Skip to Global Futures Initiative Full Site Menu Skip to main content
September 12, 2016

Responding To: The Challenge of Climate Change

The Political Challenges of Global Climate Change

George Shambaugh

Managing global climate change poses inherently political challenges. The first task is to specify the problem, its causes, consequences and potential solutions. As reflected in contemporary debates over the existence and human component of climate change, this seemingly technical task can become highly politicized because of the subsequent decisions that must be made once the assessment has been completed. These include the allocation of user rights (e.g., Who gets to consume the shared pools of ground water, burn coal, or use ozone depleting refrigerants? How much? When?), the distribution costs and benefits (e.g., Who pays? Who gets compensated? How? How much?), governance (e.g., How is the credibility of the technical assessment validated? How are the distributions of user rights, costs, and benefits determined? How is the system enforced?), and the prospects for changing long-term human behavior. Many climate change issues will likely persist and require ongoing management across multiple future generations. While useful, contemporary rules and environmental meetings like COP21 in Paris in 2015 will surely not have sufficiently long-lasting effects. 

Consumers are Adaptable
The good news is that consumers are highly responsive to economic incentives and adapt quickly to new technology. Though fracking is controversial, the rapid shift from coal and heating oil to natural gas as the preferred fuel for power plants and private homes demonstrates how quickly industries and individuals adopt lower cost and greener alternatives. Other examples abound. Energy efficient light bulbs are now commonplace. In a quest for longer battery life, people are gobbling up more efficient phones and computing devices as quickly as newer versions can be produced. Similarly, the sale of clean fuel vehicles skyrocketed in states as diverse as California and Virginia when they granted these cars access to express lanes. Furthermore, expectations adjust quickly: people will readily switch to even more cost effective (and likely more efficient and greener) products, but are unlikely to revert back to older, less efficient ones.

Legitimacy Matters
Even if the personal benefits of going green are not apparent, social science research suggests people are often willing to alter their behavior to achieve a collective benefit if they believe that the process by which the goals and means are chosen is legitimate. Such willingness declines when legitimacy is questioned. The impact of legitimacy on environmental management is complicated by disagreements among advanced industrialized countries and developing countries over who bears the responsibility for contemporary environmental problems and whether environmental concerns should be prioritized over other developmental issues. Questions of environmental justice also arise when poorer communities are located in ecologically vulnerable or highly polluted areas. The ongoing challenges faced by those suffering from lead-tainted water in Flint, Michigan, provide a sad example of how these communities may be underserved with regard to environmental management and mitigation efforts.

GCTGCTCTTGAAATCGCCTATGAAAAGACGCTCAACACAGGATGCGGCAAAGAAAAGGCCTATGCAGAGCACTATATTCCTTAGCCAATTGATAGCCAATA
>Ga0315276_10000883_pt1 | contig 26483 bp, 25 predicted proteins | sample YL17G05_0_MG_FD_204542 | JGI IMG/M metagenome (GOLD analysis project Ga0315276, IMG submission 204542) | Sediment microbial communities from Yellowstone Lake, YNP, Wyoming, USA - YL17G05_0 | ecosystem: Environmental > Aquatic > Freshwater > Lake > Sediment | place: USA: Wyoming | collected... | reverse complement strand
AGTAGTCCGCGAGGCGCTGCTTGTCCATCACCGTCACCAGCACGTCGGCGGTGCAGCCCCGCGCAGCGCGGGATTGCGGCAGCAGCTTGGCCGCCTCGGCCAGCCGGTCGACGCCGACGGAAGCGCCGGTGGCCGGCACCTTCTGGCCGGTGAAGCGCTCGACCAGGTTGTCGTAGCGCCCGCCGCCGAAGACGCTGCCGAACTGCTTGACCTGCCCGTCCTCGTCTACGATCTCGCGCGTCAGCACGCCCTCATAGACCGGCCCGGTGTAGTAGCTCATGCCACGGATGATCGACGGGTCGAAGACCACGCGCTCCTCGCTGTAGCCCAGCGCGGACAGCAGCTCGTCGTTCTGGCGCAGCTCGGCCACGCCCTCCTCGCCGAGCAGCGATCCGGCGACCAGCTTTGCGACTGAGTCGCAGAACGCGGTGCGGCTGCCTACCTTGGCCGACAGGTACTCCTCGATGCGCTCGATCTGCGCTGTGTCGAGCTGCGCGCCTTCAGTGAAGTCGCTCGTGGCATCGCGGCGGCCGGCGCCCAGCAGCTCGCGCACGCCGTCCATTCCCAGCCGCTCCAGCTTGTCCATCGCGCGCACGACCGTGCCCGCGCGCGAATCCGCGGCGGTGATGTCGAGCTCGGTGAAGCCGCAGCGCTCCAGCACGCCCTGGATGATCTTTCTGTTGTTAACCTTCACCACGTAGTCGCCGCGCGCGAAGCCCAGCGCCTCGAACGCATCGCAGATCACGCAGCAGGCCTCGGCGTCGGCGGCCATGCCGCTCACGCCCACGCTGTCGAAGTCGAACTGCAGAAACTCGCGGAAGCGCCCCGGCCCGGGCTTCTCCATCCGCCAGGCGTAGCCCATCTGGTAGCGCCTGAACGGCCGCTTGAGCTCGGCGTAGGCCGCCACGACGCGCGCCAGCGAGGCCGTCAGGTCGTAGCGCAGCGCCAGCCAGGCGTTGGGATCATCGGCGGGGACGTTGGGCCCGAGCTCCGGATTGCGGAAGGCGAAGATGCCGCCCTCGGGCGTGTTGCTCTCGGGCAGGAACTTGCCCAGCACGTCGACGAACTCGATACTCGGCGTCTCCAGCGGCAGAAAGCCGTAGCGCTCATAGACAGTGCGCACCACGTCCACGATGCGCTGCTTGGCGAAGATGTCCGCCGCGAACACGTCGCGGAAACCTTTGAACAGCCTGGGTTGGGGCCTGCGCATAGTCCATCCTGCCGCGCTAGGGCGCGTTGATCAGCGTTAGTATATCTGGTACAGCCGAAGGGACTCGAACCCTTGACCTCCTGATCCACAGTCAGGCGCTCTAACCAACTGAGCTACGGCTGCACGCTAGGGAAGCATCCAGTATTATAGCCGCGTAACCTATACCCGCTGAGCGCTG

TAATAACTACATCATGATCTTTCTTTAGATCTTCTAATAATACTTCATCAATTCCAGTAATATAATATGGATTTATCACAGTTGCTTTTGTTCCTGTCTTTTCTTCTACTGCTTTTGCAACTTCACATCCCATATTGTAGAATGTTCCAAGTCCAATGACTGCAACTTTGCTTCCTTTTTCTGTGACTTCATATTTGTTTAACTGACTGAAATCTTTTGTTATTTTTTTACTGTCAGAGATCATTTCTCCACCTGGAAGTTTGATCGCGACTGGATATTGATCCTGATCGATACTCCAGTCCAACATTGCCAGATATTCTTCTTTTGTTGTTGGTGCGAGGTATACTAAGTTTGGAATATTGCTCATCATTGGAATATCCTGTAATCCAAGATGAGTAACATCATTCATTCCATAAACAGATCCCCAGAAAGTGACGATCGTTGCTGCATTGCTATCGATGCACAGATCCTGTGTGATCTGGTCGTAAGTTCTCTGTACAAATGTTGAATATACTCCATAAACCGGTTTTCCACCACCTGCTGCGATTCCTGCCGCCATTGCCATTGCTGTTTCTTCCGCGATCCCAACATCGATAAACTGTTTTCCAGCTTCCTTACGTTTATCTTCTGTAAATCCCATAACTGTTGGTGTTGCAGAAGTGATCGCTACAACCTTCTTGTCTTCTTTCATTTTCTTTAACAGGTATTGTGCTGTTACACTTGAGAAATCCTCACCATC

Mobility is Problematic
While their consumption habits are highly adaptive, people are relatively immobile. Research in psychology suggests that people who are generally risk averse will often take great risks to preserve what they have. They also value personally and culturally important locations highly. Consequently, many choose to stay put when their homes, towns or traditional ways of life are threatened by environmental changes. After disasters strike, many rebuild in vulnerable areas despite a high likelihood that similarly destructive events will happen again. Many tried to return to the Ninth Ward of New Orleans despite flooding in Hurricanes Katrina and Rita. Similarly, many whose houses were recently destroyed in California wildfires will likely rebuild in the same location.

Perhaps the most difficult future environmental challenge will involve managing environmental refugees and migrants who ultimately have to flee their homes. Ordinary people are generally very helpful to victims in the immediate aftermath of environmental disasters; however, local communities can easily become overwhelmed by and increasingly fearful of large or sustained flows of migrants and refugees. The dramatically destabilizing effects of refugees from Syria on the economically and politically advanced institutions of Europe provide a very troubling warning. Their numbers, though large, are likely small in comparison to the volume of environmental refugees and immigrants that will come flooding across boarders from Bangladesh and other environmentally vulnerable areas of the world as sea levels rise and climate change undermines the vitality of the agricultural lands on which large populations currently depend.

Dr. George E. Shambaugh is associate professor of international affairs and government in the Edmund A. Walsh School of Foreign Service and former chairman of the Department of Government at Georgetown University. His recent publications focus on the role of central bankers in shaping market behavior, the art of policymaking in the Executive branch of the U.S. government, bargaining dynamics in public-private partnerships, and the role of education in shaping social and political attitudes.

Other Responses